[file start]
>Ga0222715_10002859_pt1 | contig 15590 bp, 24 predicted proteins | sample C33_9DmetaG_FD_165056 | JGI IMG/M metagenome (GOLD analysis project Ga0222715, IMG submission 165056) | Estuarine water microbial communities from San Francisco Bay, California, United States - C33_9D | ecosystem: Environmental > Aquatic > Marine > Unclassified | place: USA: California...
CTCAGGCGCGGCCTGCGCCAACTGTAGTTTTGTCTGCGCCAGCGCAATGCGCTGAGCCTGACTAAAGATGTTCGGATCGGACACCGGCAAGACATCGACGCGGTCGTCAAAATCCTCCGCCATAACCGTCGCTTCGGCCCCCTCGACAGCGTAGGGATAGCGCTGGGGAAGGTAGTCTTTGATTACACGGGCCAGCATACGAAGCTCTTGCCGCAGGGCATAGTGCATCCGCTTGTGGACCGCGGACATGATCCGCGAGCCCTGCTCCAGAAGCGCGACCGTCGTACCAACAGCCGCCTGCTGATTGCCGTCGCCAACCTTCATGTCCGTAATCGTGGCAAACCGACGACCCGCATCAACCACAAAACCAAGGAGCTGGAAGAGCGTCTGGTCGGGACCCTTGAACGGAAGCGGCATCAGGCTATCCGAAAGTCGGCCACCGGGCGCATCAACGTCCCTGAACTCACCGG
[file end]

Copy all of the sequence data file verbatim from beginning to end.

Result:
>Ga0222715_10002859_pt1 | contig 15590 bp, 24 predicted proteins | sample C33_9DmetaG_FD_165056 | JGI IMG/M metagenome (GOLD analysis project Ga0222715, IMG submission 165056) | Estuarine water microbial communities from San Francisco Bay, California, United States - C33_9D | ecosystem: Environmental > Aquatic > Marine > Unclassified | place: USA: California...
CTCAGGCGCGGCCTGCGCCAACTGTAGTTTTGTCTGCGCCAGCGCAATGCGCTGAGCCTGACTAAAGATGTTCGGATCGGACACCGGCAAGACATCGACGCGGTCGTCAAAATCCTCCGCCATAACCGTCGCTTCGGCCCCCTCGACAGCGTAGGGATAGCGCTGGGGAAGGTAGTCTTTGATTACACGGGCCAGCATACGAAGCTCTTGCCGCAGGGCATAGTGCATCCGCTTGTGGACCGCGGACATGATCCGCGAGCCCTGCTCCAGAAGCGCGACCGTCGTACCAACAGCCGCCTGCTGATTGCCGTCGCCAACCTTCATGTCCGTAATCGTGGCAAACCGACGACCCGCATCAACCACAAAACCAAGGAGCTGGAAGAGCGTCTGGTCGGGACCCTTGAACGGAAGCGGCATCAGGCTATCCGAAAGTCGGCCACCGGGCGCATCAACGTCCCTGAACTCACCGG